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26.04.2016 | Original Article | Ausgabe 11/2016

International Urogynecology Journal 11/2016

Mindfulness-based stress reduction as a novel treatment for interstitial cystitis/bladder pain syndrome: a randomized controlled trial

International Urogynecology Journal > Ausgabe 11/2016
Gregory Kanter, Yuko M. Komesu, Fares Qaedan, Peter C. Jeppson, Gena C. Dunivan, Sara B. Cichowski, Rebecca G. Rogers
Wichtige Hinweise
This work was presented as a full oral at the 42nd Annual Scientific Meeting of the Society of Gynecologic Surgeons in Palm Springs, CA, 10–13 April 2016, and will be published in the book of abstracts


Introduction and hypothesis

Mindfulness-based stress reduction (MBSR) is a standardized meditation program that may be an effective therapy for interstitial cystitis/bladder pain syndrome (IC/BPS), a condition exacerbated by stress. The aims of this study were to explore whether MBSR improved IC/BPS symptoms and the feasibility/acceptability of MSBR among women with IC/BPS.


This randomized controlled trial included women with IC/BPS undergoing first- or second-line therapies. Women were randomized to continuation of usual care (UC) or an 8-week MBSR class + usual care (MBSR). Participants completed baseline and 8-week post-treatment questionnaires, including the O’Leary–Sant Symptom Problem Index (OSPI), the visual analog pain scale (VAS), the Short Form Health Survey (SF-12), the Female Sexual Function Index (FSFI), and the Pain Self-Efficacy Questionnaire (PSEQ). The Global Response Assessment (GRA) was completed post-treatment. Analyses were performed using Student’s t test, Chi-squared, and MANOVA where appropriate.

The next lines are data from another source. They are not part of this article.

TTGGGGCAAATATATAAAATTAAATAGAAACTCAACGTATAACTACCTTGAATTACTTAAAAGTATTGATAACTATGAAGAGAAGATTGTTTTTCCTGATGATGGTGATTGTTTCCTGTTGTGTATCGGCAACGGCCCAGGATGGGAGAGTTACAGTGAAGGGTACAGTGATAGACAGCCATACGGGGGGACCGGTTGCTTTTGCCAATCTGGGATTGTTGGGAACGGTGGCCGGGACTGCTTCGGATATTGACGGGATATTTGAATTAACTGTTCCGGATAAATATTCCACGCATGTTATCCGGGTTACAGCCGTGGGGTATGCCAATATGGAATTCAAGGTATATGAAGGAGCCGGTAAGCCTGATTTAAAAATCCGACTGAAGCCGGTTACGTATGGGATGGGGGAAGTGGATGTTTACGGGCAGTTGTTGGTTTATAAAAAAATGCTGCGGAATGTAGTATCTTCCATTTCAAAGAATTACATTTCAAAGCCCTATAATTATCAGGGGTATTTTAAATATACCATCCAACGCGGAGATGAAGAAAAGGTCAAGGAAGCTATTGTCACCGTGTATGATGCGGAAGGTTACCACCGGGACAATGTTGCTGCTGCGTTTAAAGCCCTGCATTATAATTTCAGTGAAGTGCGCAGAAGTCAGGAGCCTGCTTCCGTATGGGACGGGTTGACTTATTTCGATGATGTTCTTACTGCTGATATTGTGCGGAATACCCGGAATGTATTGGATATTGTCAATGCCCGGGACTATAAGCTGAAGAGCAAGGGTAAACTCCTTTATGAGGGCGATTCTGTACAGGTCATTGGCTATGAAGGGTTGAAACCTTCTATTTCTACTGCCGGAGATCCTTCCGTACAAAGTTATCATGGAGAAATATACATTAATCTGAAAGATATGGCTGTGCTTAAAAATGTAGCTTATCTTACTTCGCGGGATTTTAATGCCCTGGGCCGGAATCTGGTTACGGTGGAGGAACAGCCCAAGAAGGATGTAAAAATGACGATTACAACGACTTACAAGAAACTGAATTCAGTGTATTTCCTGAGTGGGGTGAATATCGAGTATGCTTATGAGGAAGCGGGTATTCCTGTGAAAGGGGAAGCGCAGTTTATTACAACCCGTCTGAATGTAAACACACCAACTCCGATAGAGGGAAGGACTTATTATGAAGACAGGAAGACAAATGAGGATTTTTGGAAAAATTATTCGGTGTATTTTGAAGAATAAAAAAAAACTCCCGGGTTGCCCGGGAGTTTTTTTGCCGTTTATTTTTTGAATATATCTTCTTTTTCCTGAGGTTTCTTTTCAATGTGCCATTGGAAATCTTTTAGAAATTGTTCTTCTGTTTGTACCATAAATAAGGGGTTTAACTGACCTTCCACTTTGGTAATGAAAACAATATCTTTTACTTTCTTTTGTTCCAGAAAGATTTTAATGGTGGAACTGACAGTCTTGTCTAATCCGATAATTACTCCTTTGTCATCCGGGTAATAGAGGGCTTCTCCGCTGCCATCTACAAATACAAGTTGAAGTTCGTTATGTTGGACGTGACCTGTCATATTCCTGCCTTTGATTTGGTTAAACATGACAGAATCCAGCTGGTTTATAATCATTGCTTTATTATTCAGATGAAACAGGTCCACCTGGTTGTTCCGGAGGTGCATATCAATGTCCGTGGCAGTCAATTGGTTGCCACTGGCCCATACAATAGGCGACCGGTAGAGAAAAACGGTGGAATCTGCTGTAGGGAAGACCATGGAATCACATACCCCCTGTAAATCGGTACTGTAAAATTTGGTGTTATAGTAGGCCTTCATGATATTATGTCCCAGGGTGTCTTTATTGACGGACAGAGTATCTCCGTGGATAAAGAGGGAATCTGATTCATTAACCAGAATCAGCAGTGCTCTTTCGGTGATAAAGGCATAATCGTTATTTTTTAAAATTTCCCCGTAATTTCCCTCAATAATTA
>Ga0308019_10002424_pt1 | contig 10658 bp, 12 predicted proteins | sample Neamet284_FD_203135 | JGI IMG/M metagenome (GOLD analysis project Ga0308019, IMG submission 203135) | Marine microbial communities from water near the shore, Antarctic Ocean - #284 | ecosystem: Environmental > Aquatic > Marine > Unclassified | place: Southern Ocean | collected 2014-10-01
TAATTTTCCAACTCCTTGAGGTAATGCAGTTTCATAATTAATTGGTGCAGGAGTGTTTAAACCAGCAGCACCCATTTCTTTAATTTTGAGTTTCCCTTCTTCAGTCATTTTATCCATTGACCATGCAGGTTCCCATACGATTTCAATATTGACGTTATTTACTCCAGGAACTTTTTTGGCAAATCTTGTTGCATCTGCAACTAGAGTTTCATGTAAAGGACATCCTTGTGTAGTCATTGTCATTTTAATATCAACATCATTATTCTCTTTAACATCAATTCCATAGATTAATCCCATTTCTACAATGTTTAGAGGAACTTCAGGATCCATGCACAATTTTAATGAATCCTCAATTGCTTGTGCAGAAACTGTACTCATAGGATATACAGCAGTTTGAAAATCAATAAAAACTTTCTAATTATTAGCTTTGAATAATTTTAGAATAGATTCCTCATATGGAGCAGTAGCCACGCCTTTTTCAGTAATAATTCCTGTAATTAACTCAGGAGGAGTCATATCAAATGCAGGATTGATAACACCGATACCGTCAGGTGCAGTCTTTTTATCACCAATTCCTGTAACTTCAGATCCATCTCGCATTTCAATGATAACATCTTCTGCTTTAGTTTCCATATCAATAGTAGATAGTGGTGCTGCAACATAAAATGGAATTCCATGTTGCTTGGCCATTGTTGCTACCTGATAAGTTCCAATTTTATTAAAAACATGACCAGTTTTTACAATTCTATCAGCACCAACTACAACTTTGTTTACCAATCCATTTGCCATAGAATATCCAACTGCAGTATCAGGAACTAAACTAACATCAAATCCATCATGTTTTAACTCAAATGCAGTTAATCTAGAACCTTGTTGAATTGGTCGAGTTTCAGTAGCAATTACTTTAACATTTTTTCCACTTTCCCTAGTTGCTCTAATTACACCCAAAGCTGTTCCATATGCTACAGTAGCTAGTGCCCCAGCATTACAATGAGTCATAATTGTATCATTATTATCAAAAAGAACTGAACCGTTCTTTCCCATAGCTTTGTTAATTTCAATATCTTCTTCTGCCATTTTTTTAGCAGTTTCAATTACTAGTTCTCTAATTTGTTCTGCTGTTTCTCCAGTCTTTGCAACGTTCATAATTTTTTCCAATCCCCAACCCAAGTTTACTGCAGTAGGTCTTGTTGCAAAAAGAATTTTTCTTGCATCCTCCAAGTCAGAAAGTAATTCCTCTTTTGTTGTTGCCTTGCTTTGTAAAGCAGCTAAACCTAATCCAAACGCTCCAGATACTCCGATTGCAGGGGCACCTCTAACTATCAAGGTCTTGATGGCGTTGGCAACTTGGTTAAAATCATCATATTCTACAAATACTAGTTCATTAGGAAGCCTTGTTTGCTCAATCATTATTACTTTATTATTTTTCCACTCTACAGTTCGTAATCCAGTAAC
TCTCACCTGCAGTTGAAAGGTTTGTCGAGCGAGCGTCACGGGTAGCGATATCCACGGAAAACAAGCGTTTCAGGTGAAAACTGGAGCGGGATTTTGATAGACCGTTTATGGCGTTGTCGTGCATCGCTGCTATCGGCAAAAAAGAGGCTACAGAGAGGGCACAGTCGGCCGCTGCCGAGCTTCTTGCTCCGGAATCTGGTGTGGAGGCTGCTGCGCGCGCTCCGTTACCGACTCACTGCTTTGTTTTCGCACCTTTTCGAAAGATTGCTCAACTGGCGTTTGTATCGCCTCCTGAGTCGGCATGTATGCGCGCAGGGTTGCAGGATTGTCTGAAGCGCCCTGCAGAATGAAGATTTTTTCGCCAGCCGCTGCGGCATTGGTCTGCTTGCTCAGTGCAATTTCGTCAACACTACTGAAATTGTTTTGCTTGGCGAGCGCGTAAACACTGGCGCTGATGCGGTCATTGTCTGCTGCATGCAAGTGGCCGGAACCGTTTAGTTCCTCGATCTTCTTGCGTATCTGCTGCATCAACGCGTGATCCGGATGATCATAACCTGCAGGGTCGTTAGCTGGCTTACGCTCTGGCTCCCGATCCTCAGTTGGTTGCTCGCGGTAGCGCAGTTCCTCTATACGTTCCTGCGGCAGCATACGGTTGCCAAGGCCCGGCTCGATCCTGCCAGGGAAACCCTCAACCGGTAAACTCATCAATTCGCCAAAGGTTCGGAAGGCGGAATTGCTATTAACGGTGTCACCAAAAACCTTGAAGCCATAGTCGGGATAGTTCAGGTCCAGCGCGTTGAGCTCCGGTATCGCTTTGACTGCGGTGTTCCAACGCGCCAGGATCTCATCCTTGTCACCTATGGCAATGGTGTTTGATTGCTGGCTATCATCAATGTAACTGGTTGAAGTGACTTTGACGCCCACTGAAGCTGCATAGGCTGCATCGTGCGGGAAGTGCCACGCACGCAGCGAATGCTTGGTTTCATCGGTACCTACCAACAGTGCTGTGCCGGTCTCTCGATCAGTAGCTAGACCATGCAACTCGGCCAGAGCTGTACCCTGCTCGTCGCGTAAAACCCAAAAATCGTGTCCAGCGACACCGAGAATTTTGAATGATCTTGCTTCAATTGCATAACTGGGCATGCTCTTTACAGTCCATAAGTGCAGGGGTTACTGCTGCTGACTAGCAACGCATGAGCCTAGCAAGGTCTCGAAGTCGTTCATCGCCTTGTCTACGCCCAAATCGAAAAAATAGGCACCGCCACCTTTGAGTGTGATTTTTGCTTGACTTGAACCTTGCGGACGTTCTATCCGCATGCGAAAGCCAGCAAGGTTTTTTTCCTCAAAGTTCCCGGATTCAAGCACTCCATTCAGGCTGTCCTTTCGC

Eleven women were randomized to UC and 9 to MBSR, without differences in group characteristics. More MBSR participants’ symptoms were improved on the GRA (7 out of 8 [87.5 %] vs 4 out of 11 [36.4 %], p = 0.03). The MBSR group showed greater improvement in the OSPI total (p = 0.0498) and problem scores (p = 0.036); the OSPI symptom score change did not differ. PSEQ scores improved in MBSR compared with UC (p = 0.035). VAS, SF-12, and FSFI change did not differ between groups. Eighty-six percent of MBSR participants felt more empowered to control symptoms, and all participants planned to continue MBSR.


This trial provides initial evidence that MBSR is a promising adjunctive therapy for IC/BPS. Its benefit may arise from patients’ empowerment and ability to cope with symptoms.

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